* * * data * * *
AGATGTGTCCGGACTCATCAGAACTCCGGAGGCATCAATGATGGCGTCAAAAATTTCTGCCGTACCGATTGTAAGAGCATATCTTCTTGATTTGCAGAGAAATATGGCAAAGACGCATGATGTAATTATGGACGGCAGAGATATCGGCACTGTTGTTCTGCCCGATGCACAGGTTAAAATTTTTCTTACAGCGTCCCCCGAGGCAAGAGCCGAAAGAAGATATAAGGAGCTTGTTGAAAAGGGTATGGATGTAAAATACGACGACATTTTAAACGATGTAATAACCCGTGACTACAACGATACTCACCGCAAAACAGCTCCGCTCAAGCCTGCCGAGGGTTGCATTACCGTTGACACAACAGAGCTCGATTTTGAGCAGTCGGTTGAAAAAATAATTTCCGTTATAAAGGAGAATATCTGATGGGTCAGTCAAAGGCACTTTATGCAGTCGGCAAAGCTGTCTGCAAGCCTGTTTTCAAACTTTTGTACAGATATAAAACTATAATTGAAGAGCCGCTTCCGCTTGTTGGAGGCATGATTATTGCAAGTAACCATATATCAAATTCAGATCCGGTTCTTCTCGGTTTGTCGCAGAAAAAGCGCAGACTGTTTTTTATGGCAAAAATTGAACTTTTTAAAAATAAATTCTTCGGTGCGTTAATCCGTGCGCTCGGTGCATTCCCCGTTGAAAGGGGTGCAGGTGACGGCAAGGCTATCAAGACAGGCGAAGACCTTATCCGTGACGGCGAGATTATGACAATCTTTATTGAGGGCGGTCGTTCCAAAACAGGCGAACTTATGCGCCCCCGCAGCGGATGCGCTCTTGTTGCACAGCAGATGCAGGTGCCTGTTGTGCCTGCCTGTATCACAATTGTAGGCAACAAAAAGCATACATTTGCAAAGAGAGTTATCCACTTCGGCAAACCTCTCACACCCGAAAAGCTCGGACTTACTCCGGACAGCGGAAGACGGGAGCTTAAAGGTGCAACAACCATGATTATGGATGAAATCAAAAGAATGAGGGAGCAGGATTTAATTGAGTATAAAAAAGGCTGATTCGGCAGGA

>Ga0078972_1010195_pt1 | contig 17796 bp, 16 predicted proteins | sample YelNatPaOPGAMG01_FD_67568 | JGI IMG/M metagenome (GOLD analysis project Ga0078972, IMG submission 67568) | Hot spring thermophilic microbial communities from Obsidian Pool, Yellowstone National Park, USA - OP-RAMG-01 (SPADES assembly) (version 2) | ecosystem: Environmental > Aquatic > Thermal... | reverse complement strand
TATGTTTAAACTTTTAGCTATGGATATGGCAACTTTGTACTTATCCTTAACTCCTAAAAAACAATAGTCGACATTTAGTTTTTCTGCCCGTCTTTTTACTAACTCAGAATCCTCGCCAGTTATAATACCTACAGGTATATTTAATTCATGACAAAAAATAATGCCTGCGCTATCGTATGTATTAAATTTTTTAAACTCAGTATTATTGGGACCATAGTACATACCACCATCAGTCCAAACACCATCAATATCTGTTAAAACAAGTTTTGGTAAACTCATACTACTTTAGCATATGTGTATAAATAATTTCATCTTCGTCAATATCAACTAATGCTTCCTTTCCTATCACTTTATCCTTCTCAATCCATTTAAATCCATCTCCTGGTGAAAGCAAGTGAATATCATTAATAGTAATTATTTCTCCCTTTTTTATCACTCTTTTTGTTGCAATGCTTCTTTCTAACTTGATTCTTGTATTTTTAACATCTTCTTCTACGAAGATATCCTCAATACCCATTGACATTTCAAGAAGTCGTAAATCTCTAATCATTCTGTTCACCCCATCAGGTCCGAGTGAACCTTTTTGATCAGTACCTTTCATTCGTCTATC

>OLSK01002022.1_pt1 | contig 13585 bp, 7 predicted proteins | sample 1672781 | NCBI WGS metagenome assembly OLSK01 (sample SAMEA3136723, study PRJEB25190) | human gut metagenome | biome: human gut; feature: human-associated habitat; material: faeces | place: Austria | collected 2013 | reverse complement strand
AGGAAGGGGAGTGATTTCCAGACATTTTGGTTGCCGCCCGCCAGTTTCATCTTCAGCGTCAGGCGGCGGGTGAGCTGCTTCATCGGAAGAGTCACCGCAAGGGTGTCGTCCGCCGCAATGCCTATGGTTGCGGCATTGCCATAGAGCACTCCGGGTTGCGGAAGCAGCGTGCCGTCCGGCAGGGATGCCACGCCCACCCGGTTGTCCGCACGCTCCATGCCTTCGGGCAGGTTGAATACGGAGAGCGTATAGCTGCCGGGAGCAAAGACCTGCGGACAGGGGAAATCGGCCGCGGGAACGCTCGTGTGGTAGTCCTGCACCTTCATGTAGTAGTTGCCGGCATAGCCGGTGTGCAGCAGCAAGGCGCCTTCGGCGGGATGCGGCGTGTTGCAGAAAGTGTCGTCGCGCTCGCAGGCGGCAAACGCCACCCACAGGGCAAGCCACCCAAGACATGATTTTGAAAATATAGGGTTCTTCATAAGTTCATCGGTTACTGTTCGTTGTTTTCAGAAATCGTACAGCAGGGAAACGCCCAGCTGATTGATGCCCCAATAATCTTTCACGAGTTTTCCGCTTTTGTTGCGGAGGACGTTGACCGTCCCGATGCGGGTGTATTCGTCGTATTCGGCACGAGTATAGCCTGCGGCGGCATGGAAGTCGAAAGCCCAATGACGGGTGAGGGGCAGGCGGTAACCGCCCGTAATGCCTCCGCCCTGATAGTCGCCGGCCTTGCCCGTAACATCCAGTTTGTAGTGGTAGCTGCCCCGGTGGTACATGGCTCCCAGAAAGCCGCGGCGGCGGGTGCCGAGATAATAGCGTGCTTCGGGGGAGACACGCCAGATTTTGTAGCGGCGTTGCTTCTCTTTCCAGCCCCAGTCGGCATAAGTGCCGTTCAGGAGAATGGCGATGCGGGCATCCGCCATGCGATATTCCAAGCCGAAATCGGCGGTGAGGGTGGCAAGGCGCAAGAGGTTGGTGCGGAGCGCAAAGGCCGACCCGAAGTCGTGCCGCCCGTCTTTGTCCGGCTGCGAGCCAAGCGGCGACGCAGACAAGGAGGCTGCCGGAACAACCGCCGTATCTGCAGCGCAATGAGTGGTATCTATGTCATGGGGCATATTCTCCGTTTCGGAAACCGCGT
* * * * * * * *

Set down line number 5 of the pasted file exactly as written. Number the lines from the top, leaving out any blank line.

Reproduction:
AGGAAGGGGAGTGATTTCCAGACATTTTGGTTGCCGCCCGCCAGTTTCATCTTCAGCGTCAGGCGGCGGGTGAGCTGCTTCATCGGAAGAGTCACCGCAAGGGTGTCGTCCGCCGCAATGCCTATGGTTGCGGCATTGCCATAGAGCACTCCGGGTTGCGGAAGCAGCGTGCCGTCCGGCAGGGATGCCACGCCCACCCGGTTGTCCGCACGCTCCATGCCTTCGGGCAGGTTGAATACGGAGAGCGTATAGCTGCCGGGAGCAAAGACCTGCGGACAGGGGAAATCGGCCGCGGGAACGCTCGTGTGGTAGTCCTGCACCTTCATGTAGTAGTTGCCGGCATAGCCGGTGTGCAGCAGCAAGGCGCCTTCGGCGGGATGCGGCGTGTTGCAGAAAGTGTCGTCGCGCTCGCAGGCGGCAAACGCCACCCACAGGGCAAGCCACCCAAGACATGATTTTGAAAATATAGGGTTCTTCATAAGTTCATCGGTTACTGTTCGTTGTTTTCAGAAATCGTACAGCAGGGAAACGCCCAGCTGATTGATGCCCCAATAATCTTTCACGAGTTTTCCGCTTTTGTTGCGGAGGACGTTGACCGTCCCGATGCGGGTGTATTCGTCGTATTCGGCACGAGTATAGCCTGCGGCGGCATGGAAGTCGAAAGCCCAATGACGGGTGAGGGGCAGGCGGTAACCGCCCGTAATGCCTCCGCCCTGATAGTCGCCGGCCTTGCCCGTAACATCCAGTTTGTAGTGGTAGCTGCCCCGGTGGTACATGGCTCCCAGAAAGCCGCGGCGGCGGGTGCCGAGATAATAGCGTGCTTCGGGGGAGACACGCCAGATTTTGTAGCGGCGTTGCTTCTCTTTCCAGCCCCAGTCGGCATAAGTGCCGTTCAGGAGAATGGCGATGCGGGCATCCGCCATGCGATATTCCAAGCCGAAATCGGCGGTGAGGGTGGCAAGGCGCAAGAGGTTGGTGCGGAGCGCAAAGGCCGACCCGAAGTCGTGCCGCCCGTCTTTGTCCGGCTGCGAGCCAAGCGGCGACGCAGACAAGGAGGCTGCCGGAACAACCGCCGTATCTGCAGCGCAATGAGTGGTATCTATGTCATGGGGCATATTCTCCGTTTCGGAAACCGCGT